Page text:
Fulani Herdsmen Vow To Challenge Yet-to-be-Passed Anti-grazing Bill In Oyo

Fulani Herdsmen Vow To Challenge Yet-to-be-Passed Anti-grazing Bill In Oyo

By Ekamma Jacobs | Staff Reporter on October 23, 2019
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Seyi Makinde, Olubamiwo Adeosun, Rauf Olaniyan
Seyi Makinde, the governor of Oyo State

The Oyo State Open Rearing and Grazing Regulation Bill 2019, which has already passed the second reading at the state House of Assembly, may run into a hitch as Fulani herdsmen in the state have resolved to approach the court to stop it.

The bill, which was jointly sponsored by the speaker of the Assembly, Adebo Ogundoyin, and the deputy speaker, Abiodun Fadeyi, had two weeks ago witnessed a public hearing where stakeholders including farmers, groups and the Fulani community bared their minds on how to make it workable.

The National Chairman of Gan Allah Fulani Development Association of Nigeria, Alhaji Sale Bayari, in an 18-page position paper presented at the forum, said: “It is impossible in our country for any peasant small scale herdsman to go into ranching” and submitted that the bill if passed into law would punish poor herders.

However, the Fulani herdsmen, at a meeting held in Igangan, an agrarian community in Ibarapa North Local Government Area of the state, Wednesday, October 23, 2019 and presided over by the Sarkin Fulani of Oyo State, Saliu Abduk-Kadir, described the Oyo State Anti-Open Grazing Bill as “too draconian” and targeted at crippling them from practising their age-long cattle rearing activities across the state.

“We will go to court. We will seek legal redress if Oyo State Government insists on imposing this Bill on us,” the Fulani herdsmen unanimously resolved at the end of the meeting which lasted over five hours at the popular Kara Market in Igangan.

The state Secretary of Gan Allah Fulani Development Association, Mr. Garba Umar, while reading the communique of the meeting to journalists, said the Fulani herdsmen had resorted to rejecting the bill in its totality because they perceived it as one that would cause serious setback to their means of livelihood.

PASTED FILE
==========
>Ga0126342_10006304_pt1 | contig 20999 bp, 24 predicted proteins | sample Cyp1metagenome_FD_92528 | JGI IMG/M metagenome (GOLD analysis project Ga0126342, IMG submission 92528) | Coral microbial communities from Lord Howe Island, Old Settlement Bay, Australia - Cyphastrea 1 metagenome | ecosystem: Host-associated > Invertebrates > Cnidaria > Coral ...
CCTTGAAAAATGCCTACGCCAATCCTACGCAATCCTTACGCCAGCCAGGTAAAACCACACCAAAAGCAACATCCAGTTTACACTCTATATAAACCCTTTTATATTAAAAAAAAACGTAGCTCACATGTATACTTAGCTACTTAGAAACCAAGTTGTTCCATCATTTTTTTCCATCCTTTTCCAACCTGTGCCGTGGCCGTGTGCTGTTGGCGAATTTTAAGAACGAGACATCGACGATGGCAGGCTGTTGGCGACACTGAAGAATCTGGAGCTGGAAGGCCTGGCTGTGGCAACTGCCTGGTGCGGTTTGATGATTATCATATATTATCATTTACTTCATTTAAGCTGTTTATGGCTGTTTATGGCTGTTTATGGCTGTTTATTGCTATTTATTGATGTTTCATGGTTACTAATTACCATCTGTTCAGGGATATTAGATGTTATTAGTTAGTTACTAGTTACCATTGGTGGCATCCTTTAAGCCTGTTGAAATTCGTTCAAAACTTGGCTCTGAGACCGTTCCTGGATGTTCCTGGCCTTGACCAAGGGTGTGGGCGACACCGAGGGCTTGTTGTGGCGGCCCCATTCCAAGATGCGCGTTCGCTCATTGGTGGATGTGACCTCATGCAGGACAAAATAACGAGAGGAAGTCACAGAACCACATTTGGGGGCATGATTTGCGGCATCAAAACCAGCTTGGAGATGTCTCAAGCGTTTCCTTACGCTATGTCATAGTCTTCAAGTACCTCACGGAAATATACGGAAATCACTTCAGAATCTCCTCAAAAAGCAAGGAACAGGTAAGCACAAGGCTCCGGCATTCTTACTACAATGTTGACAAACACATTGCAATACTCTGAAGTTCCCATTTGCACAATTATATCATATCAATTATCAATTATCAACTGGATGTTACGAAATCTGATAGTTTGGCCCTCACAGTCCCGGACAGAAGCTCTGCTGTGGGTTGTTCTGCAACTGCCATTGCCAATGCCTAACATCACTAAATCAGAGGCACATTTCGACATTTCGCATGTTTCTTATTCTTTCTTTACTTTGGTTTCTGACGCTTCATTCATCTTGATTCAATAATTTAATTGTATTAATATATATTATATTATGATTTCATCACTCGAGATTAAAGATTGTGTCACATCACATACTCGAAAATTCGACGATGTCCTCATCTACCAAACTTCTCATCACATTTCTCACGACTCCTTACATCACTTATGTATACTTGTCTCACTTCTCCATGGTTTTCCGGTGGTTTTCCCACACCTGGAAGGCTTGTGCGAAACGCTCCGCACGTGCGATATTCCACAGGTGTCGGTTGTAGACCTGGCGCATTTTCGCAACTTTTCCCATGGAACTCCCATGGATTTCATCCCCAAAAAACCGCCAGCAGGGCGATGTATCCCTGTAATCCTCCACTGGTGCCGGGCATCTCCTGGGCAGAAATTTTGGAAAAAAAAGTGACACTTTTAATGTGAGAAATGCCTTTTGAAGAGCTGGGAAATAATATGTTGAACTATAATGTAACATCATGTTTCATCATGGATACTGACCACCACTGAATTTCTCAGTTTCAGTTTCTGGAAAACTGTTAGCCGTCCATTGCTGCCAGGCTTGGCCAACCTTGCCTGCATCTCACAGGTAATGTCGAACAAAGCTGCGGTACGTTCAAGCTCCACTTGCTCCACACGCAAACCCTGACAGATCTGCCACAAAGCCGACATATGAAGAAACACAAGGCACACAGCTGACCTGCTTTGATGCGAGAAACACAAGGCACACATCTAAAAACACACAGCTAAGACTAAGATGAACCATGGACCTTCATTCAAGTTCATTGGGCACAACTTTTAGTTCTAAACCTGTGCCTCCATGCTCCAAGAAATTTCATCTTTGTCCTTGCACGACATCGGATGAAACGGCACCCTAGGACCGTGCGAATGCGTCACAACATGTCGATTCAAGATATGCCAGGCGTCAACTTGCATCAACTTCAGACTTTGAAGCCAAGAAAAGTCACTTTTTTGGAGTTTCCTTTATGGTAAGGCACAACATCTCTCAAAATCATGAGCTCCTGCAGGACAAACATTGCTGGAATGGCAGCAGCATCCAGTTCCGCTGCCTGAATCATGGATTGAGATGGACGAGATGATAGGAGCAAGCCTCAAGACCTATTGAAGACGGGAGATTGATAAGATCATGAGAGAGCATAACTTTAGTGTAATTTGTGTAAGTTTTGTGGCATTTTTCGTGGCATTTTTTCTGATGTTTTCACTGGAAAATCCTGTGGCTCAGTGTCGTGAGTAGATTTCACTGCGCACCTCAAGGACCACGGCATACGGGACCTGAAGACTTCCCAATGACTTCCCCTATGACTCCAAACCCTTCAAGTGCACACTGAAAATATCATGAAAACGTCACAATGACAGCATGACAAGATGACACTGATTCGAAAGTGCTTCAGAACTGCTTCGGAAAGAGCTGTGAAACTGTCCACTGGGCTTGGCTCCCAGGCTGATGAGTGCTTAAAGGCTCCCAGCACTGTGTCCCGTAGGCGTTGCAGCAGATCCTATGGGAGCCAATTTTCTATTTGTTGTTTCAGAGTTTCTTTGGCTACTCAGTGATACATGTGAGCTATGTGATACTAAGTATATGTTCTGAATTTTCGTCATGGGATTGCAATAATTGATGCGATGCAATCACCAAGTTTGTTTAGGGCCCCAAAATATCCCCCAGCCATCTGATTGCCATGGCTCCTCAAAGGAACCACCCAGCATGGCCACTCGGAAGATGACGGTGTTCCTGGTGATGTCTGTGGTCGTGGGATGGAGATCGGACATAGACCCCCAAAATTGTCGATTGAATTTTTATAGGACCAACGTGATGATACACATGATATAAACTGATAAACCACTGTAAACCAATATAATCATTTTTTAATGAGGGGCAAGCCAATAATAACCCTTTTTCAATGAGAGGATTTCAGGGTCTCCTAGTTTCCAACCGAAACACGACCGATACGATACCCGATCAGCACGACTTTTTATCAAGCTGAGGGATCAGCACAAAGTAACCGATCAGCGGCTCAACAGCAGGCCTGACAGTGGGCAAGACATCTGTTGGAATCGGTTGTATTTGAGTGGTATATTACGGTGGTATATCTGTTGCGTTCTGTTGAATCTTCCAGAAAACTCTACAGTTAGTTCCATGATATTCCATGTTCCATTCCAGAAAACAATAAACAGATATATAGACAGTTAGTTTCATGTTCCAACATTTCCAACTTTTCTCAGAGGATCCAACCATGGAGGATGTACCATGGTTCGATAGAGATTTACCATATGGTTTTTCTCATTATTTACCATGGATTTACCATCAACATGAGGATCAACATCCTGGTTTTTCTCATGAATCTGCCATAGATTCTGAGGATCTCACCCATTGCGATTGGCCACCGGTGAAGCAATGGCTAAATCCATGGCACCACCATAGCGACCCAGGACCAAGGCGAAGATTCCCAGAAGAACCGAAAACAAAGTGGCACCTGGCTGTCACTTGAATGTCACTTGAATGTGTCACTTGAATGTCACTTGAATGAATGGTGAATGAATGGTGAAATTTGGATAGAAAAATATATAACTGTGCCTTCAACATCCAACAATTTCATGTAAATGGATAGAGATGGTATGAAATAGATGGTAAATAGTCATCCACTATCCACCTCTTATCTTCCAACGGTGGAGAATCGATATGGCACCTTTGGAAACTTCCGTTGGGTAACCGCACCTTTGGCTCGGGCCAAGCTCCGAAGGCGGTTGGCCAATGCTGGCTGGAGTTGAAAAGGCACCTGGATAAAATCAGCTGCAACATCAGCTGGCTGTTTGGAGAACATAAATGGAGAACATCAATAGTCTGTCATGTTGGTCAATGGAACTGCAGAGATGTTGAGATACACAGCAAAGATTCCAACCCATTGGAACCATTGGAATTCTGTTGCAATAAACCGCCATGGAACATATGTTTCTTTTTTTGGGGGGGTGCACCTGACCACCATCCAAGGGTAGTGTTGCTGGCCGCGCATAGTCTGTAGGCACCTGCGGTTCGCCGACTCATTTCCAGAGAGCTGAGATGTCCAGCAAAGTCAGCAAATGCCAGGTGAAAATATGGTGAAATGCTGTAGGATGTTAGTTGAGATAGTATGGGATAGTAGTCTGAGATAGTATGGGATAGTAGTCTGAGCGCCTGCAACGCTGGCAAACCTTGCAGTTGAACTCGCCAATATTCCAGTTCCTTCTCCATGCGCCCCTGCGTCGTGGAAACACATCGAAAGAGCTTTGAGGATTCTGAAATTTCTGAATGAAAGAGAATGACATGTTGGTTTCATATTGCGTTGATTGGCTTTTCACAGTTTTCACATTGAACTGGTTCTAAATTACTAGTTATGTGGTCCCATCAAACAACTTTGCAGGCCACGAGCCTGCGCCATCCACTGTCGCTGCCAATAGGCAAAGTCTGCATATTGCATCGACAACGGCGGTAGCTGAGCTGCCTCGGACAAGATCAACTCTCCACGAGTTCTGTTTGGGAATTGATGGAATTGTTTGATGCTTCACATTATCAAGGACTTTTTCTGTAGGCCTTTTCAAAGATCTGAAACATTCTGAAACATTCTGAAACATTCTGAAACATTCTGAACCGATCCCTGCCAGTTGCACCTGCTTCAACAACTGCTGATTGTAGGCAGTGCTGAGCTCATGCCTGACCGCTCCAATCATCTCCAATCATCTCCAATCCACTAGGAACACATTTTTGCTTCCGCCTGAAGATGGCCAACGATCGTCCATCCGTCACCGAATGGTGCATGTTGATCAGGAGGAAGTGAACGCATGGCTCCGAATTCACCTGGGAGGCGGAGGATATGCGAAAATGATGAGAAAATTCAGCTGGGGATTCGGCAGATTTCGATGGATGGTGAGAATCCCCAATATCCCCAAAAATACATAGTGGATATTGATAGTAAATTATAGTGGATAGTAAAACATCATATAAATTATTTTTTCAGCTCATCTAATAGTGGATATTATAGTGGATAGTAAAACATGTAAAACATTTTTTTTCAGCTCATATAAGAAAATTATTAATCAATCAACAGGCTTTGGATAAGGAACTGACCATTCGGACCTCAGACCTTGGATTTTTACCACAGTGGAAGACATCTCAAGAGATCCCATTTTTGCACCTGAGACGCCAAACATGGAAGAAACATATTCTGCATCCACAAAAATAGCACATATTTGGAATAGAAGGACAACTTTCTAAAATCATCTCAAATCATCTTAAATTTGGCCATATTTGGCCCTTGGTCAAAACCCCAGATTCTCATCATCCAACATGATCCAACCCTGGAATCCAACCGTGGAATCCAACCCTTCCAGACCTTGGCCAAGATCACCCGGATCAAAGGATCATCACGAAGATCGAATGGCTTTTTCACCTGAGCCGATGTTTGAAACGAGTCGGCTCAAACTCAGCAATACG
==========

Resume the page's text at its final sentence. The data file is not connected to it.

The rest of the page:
For the Anti-Open Grazing Bill to be implementable, the Fulani herdsmen appealed to the state government to provide RUGA or grazing reserve for cattle rearers where there would be easy accessibility to water and grazing facilities.

Failure to do this, the Fulani herdsmen maintained, “the implementation of the Bill as it is will cause commotion”.

Making an illusion to Benue State where the Anti-Open Grazing law is currently applicable, the Fulani herdsmen stated that it was the bill that resulted in that state having about four different Internally Displaced Persons (IDP) camps as opposed to the situation before in the state.

“It is simply this issue that threw up IDP Camps in Benue. And we don’t want all these to happen here in Oyo State where we have been living peacefully with our fellow farmers for ages,” the Fulani herdsmen submitted.

The communiqué read in part: “However, if we are pushed to the wall, we know the next level. Our next level is to seek the legal option. We will go to the court of law over the matter.

“But for now, we are begging Oyo State Government to see us as Nigerians and partners in progress who, for ages immemorial, have added value to the economy of the state.

“It is also a matter of fact that we Fulani dominate large percentage of voters in Oyo State. Government only recognize us during electioneering and voting periods. Government is not giving us any facility or loan to boost our cattle rearing business while the farmers, on the other hand, get agric loans, fertilizers, etc. Is this the only way government is now repaying us for our patriotism?

“We are equally opposed to ranching which is capital intensive. Why not ask the farmers also to fence their farm holdings? How much are we going to be spending per caged cow per annum in form of feeding, etc.? We do not agree.

“Government should rather checkmate the inflow of foreign Fulanis who have been responsible for the security challenges in the land.”

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